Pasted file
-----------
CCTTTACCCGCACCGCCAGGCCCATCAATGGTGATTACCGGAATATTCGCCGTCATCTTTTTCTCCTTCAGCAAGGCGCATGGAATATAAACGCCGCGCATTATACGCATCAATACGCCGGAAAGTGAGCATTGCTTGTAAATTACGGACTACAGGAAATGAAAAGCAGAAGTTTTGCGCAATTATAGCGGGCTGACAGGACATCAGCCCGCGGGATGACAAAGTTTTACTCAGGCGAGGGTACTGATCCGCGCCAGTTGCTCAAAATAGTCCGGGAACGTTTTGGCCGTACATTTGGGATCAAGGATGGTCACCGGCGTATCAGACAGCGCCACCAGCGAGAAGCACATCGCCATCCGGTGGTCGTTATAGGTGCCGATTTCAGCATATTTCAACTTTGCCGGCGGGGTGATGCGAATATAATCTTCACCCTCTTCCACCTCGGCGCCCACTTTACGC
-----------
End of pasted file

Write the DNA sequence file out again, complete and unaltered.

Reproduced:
CCTTTACCCGCACCGCCAGGCCCATCAATGGTGATTACCGGAATATTCGCCGTCATCTTTTTCTCCTTCAGCAAGGCGCATGGAATATAAACGCCGCGCATTATACGCATCAATACGCCGGAAAGTGAGCATTGCTTGTAAATTACGGACTACAGGAAATGAAAAGCAGAAGTTTTGCGCAATTATAGCGGGCTGACAGGACATCAGCCCGCGGGATGACAAAGTTTTACTCAGGCGAGGGTACTGATCCGCGCCAGTTGCTCAAAATAGTCCGGGAACGTTTTGGCCGTACATTTGGGATCAAGGATGGTCACCGGCGTATCAGACAGCGCCACCAGCGAGAAGCACATCGCCATCCGGTGGTCGTTATAGGTGCCGATTTCAGCATATTTCAACTTTGCCGGCGGGGTGATGCGAATATAATCTTCACCCTCTTCCACCTCGGCGCCCACTTTACGC